Expectations are crucial in the Christian life. If I am expecting that if I dot the “i’s” and cross the “t’s” of the Christian life, that I will rise above the struggle, I may be crushed with disappointment and despair by my failure to reach that blissful state. If, however, I am taught that real progress can be made in the Christian life, that substantial victory over sin may be enjoyed, yet that I will never, ever complete that victory, that the fight is lifelong, that I am not only simul justus et peccator but semper justus et peccator, then I will be armed with reasonable expectations; then I will understand my struggle to be normal and lifelong; then I will not become despondent. Rather, I am still the “chief of sinners” (1 Tim. 1:15, KJV). “When sin lets us alone,” says John Owen in his masterpiece, The Mortification of Sin, “we may let sin alone,” and we might add, and not before.7 As Luther said in the first of his 95 Theses, the whole life of believers, from beginning to end, from top to bottom is a life of repentance. The wise, old Heidelberg Catechism asks in connection with the Ten Commandments, “Can those who are converted to God perfectly keep these commandments?” It answers (in part), “No, but even the holiest men, while in this life, have only a small beginning of this obedience.”
Romans 7 also rebuts passivity, the kissing-cousin of perfectionism. If I can conquer sin completely, then the fight against sin is over. Perfectionism loses sight of the struggle and encourages a kind of passivistic piety. This is sanctification by realization. Realization of what? That the victory is already won by Christ. As we are justified by faith, so also are we sanctified by faith. One need only trust God to do the fighting. He battles. God takes care of defeating sin for us. He fights our fight. All we must do is yield to Him. Our job, as noted, is to “let go and let God.” God does it all.
Yet, Romans 7 is followed by Romans 8, as the perfectionists have pointed out, though not for the reasons which we will cite. The celebration of victory over sin in Romans 8:1-4 yields to the sober reality of Romans 8:5-13. There the Apostle Paul calls us by the Spirit to “put to death the deeds of the body” (Rom 8:13; cf Col 3:5). The old word for this was “mortify.” He uses active language. His words indicate continuous, vigorous exertions. Moreover, mortification, says Owen, is a daily work. “Cease not a day from this work,” he warns. “Be killing sin, or it will be killing you.”8
“Strive to enter through the narrow door,” Jesus urges, utilizing terminology despised by the perfectionists (Lk 13:24). The word translated “strive” (agōnizomai, to struggle) is used seven times in the New Testament, each in a positive sense. Describing his ministry, the Apostle Paul says, “I toil, struggling with all his energy that he powerfully works within me” (Col 1:29). God supplies the energy, we toil and struggle. We “toil and strive,” he insists (1 Tim 4:10). He describes prayer as “struggling on your behalf” (Col 4:12). He characterizes to Timothy the whole Christian life as a fight: “Fight the good fight of faith,” or literally “struggle (agōnizomai) the good struggle (agōn) of faith” (1 Tim 6:12; 2 Tim 4:7). It is a fight undertaken by faith, but it is a fight, it is a struggle. It is not easy. We “struggle against sin” (Heb 12:4, antagonizomai).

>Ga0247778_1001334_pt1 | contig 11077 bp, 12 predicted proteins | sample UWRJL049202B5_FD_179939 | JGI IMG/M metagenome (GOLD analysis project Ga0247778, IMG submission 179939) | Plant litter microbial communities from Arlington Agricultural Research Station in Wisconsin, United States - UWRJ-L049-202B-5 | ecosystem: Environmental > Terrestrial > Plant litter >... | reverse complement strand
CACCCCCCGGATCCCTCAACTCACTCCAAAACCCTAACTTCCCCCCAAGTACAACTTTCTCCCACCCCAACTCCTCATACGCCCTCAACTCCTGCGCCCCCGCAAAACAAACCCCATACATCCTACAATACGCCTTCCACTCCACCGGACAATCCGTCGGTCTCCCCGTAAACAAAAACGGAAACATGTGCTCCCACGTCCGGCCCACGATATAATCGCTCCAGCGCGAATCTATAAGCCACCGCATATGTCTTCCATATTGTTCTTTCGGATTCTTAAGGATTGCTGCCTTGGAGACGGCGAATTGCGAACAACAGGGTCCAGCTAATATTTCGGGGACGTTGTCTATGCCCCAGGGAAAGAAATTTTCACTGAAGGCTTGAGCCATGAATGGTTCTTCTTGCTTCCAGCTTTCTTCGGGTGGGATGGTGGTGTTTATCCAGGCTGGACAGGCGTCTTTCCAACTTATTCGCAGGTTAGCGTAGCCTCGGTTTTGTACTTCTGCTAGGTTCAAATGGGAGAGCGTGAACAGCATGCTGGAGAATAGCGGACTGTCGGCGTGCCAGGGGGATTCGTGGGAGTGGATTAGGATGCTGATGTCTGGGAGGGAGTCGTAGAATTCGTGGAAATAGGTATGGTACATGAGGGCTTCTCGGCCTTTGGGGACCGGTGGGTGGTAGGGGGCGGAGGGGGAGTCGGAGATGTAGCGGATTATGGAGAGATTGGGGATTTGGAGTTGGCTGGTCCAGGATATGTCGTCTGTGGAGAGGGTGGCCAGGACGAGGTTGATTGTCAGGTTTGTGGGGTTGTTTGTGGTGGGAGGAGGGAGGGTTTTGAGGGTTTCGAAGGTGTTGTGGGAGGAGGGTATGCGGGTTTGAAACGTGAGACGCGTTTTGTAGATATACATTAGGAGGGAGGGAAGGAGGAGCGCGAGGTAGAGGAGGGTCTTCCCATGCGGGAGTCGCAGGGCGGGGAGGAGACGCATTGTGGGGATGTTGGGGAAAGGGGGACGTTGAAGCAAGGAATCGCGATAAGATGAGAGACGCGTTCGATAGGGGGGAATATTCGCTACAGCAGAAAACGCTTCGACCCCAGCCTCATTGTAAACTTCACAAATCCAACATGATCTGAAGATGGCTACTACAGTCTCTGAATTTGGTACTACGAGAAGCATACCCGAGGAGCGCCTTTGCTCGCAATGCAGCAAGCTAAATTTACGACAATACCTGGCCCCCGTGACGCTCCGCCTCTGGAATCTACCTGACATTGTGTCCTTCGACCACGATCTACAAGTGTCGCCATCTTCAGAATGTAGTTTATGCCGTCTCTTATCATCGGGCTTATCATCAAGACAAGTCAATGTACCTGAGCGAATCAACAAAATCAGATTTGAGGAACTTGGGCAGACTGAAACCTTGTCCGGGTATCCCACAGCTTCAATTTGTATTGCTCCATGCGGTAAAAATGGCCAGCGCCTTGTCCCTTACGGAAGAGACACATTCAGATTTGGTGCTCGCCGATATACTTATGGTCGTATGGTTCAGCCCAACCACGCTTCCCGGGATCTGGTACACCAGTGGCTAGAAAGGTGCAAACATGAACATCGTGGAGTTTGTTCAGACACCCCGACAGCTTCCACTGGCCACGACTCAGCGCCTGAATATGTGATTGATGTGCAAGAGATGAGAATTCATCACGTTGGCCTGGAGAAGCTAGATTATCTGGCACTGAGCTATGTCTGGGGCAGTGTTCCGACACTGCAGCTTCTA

Activistic language is used throughout the New Testament as we are urged to “put off” sin and “put on” righteousness (Rom 13:12-14; Eph 4:22-24ff; Col 3:8-12). We are to “flee” immorality (1 Cor 6:18) and “pursue” righteousness (1 Tim 6:11; 2 Tim 2:22); to “hold fast” to our “confession” and “hope” (Heb 4:14; 6:18; 10:23; 1 Cor 15:2; Rev 3:11); to “be diligent” (spoudazō), a term applied five times to the Christian life. We are urged to be diligent to enter our eternal rest lest we fall away (Heb 4:11); and “be diligent” to be found in Christ without spot or blemish (2 Pet 3:14) and “be all the more diligent to make (our) calling and election sure” (2 Pet 1:10; cf Eph 4:3; 1 Thess 2:13; 2 Tim 2:15). “There is no Quietism here,” says Warfield.9 We must “resist” the devil (Jas 4:7; 1 Pet 5:9), “train” or “discipline” (NASB) ourselves for godliness (1 Tim 4:7), “stand firm” (1 Cor 16:13), “cleanse our hands” and “purify our hearts” (Jas 4:8).
Elsewhere the Apostle Paul insists that “those who belong to Christ Jesus have crucified the flesh with its passions and desires” (Gal 5:24). He says of his own commitment to Christ, “The world has been crucified to me, and I to the world” (Gal 6:14). This is aggressive, violent, vehement language. This is not a defensive conflict. He is taking the offensive, because as they say in sports, the best defense is a good offense. We could point to dozens and dozens of examples of this sort of active, energetic language. Suffice it to recall that among the favorite metaphors of the Christian life employed by the Apostles are those of athletic competition and warfare. The Apostle Paul likens himself to a boxer who punches with purpose, to a runner who runs “so as to win,” and to a wrestler (1 Cor 9:24-27; Eph 6:12; 2 Tim 2:5).